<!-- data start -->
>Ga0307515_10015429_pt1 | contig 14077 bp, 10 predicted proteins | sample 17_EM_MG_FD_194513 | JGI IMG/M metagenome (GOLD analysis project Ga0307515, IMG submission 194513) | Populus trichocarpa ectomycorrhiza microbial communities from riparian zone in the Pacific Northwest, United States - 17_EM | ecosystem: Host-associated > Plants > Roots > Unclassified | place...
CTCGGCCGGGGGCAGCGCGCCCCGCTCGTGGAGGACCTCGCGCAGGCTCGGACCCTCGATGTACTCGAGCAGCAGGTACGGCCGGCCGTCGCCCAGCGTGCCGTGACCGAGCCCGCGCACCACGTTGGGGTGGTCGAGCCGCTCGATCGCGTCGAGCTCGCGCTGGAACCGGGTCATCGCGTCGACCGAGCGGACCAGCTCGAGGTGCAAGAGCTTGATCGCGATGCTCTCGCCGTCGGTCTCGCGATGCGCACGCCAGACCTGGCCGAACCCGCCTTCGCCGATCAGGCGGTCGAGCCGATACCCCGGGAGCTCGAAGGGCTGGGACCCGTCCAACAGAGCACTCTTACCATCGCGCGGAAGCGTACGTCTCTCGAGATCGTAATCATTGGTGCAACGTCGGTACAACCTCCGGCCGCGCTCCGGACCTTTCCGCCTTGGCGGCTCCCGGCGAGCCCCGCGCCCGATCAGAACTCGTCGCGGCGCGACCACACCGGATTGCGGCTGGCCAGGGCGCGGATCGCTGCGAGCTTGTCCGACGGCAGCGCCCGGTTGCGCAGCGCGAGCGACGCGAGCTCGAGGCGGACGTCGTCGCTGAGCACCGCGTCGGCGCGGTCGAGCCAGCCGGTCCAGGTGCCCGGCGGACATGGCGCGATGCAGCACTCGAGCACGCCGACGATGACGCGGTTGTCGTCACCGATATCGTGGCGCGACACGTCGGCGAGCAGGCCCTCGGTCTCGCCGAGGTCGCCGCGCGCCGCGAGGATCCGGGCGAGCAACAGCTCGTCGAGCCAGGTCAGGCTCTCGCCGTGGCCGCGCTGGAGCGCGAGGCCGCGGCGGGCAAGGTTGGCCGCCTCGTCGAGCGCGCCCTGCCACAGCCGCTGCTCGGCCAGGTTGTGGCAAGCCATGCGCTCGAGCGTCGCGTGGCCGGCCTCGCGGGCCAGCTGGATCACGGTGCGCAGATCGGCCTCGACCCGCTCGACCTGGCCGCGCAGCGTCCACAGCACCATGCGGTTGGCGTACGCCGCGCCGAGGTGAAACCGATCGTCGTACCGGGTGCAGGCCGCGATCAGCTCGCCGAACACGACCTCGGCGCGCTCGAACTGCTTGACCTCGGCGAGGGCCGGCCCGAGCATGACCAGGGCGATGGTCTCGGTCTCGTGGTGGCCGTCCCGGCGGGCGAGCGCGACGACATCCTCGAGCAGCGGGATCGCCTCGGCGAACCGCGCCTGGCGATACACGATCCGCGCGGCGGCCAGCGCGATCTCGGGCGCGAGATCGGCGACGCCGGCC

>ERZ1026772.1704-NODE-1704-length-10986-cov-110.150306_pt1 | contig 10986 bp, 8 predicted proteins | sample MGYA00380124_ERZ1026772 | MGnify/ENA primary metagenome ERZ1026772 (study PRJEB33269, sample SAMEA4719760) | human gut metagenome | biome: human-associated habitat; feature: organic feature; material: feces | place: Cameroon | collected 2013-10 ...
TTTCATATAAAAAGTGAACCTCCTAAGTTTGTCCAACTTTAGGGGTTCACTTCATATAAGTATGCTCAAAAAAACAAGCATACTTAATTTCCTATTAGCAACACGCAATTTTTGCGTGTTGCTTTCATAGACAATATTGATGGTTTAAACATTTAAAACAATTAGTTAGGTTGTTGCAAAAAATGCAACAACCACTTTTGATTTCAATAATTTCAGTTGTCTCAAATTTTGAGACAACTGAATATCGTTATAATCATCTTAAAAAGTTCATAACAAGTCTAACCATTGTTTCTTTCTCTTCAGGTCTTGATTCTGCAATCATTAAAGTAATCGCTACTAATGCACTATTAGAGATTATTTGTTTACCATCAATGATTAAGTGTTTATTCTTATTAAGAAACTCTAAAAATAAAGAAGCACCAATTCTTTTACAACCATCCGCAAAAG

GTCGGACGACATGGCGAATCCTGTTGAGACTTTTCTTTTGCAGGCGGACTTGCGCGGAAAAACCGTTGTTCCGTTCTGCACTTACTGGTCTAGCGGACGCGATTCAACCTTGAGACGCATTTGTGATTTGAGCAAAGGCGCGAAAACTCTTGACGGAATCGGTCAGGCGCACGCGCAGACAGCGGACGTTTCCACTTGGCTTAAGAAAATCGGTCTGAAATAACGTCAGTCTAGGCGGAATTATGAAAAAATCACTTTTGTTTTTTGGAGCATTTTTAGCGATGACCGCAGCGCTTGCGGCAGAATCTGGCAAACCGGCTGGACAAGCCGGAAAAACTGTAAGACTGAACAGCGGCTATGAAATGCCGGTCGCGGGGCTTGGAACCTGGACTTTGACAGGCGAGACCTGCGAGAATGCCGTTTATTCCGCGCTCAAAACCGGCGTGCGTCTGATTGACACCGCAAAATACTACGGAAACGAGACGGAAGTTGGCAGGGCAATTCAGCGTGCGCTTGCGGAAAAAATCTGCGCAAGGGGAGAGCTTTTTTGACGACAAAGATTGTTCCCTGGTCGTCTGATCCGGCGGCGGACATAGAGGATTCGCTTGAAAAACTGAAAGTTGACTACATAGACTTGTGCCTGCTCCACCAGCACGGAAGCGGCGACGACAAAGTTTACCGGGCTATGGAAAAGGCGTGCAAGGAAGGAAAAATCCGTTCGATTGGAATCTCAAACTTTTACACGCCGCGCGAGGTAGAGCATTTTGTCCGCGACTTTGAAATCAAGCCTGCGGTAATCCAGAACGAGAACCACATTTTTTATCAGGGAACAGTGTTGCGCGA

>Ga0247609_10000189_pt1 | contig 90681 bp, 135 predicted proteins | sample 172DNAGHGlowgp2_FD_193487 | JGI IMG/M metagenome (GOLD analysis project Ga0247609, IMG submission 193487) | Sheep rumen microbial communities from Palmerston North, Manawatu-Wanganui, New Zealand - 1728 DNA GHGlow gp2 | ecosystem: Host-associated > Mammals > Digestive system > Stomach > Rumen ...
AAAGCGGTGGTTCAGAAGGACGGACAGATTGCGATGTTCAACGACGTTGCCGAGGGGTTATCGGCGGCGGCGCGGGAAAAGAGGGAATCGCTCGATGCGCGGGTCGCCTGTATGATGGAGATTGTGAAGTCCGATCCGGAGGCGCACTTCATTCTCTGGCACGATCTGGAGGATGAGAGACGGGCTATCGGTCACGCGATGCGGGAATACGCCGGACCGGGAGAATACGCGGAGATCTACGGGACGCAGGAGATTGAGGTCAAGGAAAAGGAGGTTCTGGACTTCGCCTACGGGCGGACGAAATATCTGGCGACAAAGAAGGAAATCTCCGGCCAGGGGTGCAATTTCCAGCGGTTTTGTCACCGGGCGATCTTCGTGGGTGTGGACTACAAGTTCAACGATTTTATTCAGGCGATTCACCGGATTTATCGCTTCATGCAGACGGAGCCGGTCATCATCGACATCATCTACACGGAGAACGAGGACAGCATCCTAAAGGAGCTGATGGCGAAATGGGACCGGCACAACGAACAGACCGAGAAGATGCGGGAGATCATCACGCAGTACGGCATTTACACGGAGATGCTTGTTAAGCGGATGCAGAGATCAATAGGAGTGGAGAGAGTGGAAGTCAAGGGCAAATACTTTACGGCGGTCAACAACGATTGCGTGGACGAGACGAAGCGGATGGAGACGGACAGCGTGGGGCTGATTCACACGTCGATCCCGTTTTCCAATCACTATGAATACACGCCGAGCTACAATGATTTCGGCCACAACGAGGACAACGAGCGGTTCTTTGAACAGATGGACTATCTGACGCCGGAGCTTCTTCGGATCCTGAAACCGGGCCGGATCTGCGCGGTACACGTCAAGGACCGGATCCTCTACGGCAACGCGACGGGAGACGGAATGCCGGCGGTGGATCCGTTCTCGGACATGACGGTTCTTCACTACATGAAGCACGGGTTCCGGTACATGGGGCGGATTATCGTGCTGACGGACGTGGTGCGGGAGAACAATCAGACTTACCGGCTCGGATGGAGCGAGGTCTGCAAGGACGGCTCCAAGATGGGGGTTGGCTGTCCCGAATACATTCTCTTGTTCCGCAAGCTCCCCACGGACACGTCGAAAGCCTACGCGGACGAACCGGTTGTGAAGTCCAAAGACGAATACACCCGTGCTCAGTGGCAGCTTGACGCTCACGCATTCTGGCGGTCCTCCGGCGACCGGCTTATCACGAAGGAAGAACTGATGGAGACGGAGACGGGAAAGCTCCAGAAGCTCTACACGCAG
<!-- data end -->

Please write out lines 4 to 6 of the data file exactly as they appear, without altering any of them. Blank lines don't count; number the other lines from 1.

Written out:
TTTCATATAAAAAGTGAACCTCCTAAGTTTGTCCAACTTTAGGGGTTCACTTCATATAAGTATGCTCAAAAAAACAAGCATACTTAATTTCCTATTAGCAACACGCAATTTTTGCGTGTTGCTTTCATAGACAATATTGATGGTTTAAACATTTAAAACAATTAGTTAGGTTGTTGCAAAAAATGCAACAACCACTTTTGATTTCAATAATTTCAGTTGTCTCAAATTTTGAGACAACTGAATATCGTTATAATCATCTTAAAAAGTTCATAACAAGTCTAACCATTGTTTCTTTCTCTTCAGGTCTTGATTCTGCAATCATTAAAGTAATCGCTACTAATGCACTATTAGAGATTATTTGTTTACCATCAATGATTAAGTGTTTATTCTTATTAAGAAACTCTAAAAATAAAGAAGCACCAATTCTTTTACAACCATCCGCAAAAG

GTCGGACGACATGGCGAATCCTGTTGAGACTTTTCTTTTGCAGGCGGACTTGCGCGGAAAAACCGTTGTTCCGTTCTGCACTTACTGGTCTAGCGGACGCGATTCAACCTTGAGACGCATTTGTGATTTGAGCAAAGGCGCGAAAACTCTTGACGGAATCGGTCAGGCGCACGCGCAGACAGCGGACGTTTCCACTTGGCTTAAGAAAATCGGTCTGAAATAACGTCAGTCTAGGCGGAATTATGAAAAAATCACTTTTGTTTTTTGGAGCATTTTTAGCGATGACCGCAGCGCTTGCGGCAGAATCTGGCAAACCGGCTGGACAAGCCGGAAAAACTGTAAGACTGAACAGCGGCTATGAAATGCCGGTCGCGGGGCTTGGAACCTGGACTTTGACAGGCGAGACCTGCGAGAATGCCGTTTATTCCGCGCTCAAAACCGGCGTGCGTCTGATTGACACCGCAAAATACTACGGAAACGAGACGGAAGTTGGCAGGGCAATTCAGCGTGCGCTTGCGGAAAAAATCTGCGCAAGGGGAGAGCTTTTTTGACGACAAAGATTGTTCCCTGGTCGTCTGATCCGGCGGCGGACATAGAGGATTCGCTTGAAAAACTGAAAGTTGACTACATAGACTTGTGCCTGCTCCACCAGCACGGAAGCGGCGACGACAAAGTTTACCGGGCTATGGAAAAGGCGTGCAAGGAAGGAAAAATCCGTTCGATTGGAATCTCAAACTTTTACACGCCGCGCGAGGTAGAGCATTTTGTCCGCGACTTTGAAATCAAGCCTGCGGTAATCCAGAACGAGAACCACATTTTTTATCAGGGAACAGTGTTGCGCGA

>Ga0247609_10000189_pt1 | contig 90681 bp, 135 predicted proteins | sample 172DNAGHGlowgp2_FD_193487 | JGI IMG/M metagenome (GOLD analysis project Ga0247609, IMG submission 193487) | Sheep rumen microbial communities from Palmerston North, Manawatu-Wanganui, New Zealand - 1728 DNA GHGlow gp2 | ecosystem: Host-associated > Mammals > Digestive system > Stomach > Rumen ...